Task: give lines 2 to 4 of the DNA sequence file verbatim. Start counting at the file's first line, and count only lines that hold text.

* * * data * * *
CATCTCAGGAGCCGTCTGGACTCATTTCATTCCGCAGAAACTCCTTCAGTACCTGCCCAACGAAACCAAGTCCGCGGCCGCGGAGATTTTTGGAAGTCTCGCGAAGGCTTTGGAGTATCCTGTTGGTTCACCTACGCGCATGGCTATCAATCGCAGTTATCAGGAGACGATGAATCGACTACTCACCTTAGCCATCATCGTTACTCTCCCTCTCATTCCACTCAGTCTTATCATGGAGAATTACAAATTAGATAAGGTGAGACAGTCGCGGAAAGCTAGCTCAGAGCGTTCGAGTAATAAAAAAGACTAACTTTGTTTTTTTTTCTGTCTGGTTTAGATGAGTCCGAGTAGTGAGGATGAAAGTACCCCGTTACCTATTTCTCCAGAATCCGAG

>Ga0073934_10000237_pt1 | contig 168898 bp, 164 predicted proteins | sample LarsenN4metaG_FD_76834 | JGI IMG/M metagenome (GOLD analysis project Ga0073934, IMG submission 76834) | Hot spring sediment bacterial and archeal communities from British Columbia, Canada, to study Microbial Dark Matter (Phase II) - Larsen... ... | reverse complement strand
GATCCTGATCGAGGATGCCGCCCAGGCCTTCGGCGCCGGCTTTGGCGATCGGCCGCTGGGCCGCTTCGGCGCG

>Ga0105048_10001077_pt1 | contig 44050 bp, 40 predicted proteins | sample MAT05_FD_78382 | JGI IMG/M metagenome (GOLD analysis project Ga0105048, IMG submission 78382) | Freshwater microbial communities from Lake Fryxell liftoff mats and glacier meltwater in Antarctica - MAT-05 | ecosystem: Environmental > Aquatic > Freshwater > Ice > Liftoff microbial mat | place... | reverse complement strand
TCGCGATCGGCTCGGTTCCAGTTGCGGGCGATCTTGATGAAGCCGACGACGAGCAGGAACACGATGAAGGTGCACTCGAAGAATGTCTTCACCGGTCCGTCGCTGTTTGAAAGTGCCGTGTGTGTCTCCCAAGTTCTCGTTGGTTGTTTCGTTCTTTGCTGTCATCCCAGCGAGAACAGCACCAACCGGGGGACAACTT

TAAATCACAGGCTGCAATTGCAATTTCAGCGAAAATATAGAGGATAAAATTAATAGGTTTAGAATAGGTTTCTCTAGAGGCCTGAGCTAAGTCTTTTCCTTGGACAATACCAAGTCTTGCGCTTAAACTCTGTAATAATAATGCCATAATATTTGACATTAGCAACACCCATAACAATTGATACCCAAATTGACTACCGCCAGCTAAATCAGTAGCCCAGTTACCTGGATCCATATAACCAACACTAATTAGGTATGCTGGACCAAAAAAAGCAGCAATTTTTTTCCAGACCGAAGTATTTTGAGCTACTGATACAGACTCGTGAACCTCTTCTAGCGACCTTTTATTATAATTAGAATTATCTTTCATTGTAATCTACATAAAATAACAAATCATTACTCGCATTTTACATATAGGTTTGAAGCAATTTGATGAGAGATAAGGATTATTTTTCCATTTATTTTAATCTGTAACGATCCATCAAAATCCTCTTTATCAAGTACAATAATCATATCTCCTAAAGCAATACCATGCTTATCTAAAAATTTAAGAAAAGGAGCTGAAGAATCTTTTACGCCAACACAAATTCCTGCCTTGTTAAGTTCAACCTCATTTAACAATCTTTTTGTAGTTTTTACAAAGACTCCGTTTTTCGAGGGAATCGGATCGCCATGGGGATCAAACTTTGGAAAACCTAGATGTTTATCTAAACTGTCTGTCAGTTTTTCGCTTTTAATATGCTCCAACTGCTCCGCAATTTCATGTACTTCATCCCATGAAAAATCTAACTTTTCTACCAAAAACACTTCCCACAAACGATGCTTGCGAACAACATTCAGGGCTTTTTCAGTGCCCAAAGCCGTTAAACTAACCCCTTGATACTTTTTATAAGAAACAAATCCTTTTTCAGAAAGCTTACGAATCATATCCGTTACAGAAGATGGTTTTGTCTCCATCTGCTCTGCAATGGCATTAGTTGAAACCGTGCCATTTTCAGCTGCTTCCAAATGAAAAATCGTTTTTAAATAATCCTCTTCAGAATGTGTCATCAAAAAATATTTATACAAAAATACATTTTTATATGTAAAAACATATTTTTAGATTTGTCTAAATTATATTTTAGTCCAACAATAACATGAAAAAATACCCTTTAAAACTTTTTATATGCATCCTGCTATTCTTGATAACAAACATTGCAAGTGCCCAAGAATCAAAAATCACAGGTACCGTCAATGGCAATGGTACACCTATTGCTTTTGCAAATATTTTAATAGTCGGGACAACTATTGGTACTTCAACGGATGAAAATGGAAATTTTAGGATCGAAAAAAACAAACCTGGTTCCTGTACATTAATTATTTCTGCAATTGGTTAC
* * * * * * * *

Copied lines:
>Ga0073934_10000237_pt1 | contig 168898 bp, 164 predicted proteins | sample LarsenN4metaG_FD_76834 | JGI IMG/M metagenome (GOLD analysis project Ga0073934, IMG submission 76834) | Hot spring sediment bacterial and archeal communities from British Columbia, Canada, to study Microbial Dark Matter (Phase II) - Larsen... ... | reverse complement strand
GATCCTGATCGAGGATGCCGCCCAGGCCTTCGGCGCCGGCTTTGGCGATCGGCCGCTGGGCCGCTTCGGCGCG

>Ga0105048_10001077_pt1 | contig 44050 bp, 40 predicted proteins | sample MAT05_FD_78382 | JGI IMG/M metagenome (GOLD analysis project Ga0105048, IMG submission 78382) | Freshwater microbial communities from Lake Fryxell liftoff mats and glacier meltwater in Antarctica - MAT-05 | ecosystem: Environmental > Aquatic > Freshwater > Ice > Liftoff microbial mat | place... | reverse complement strand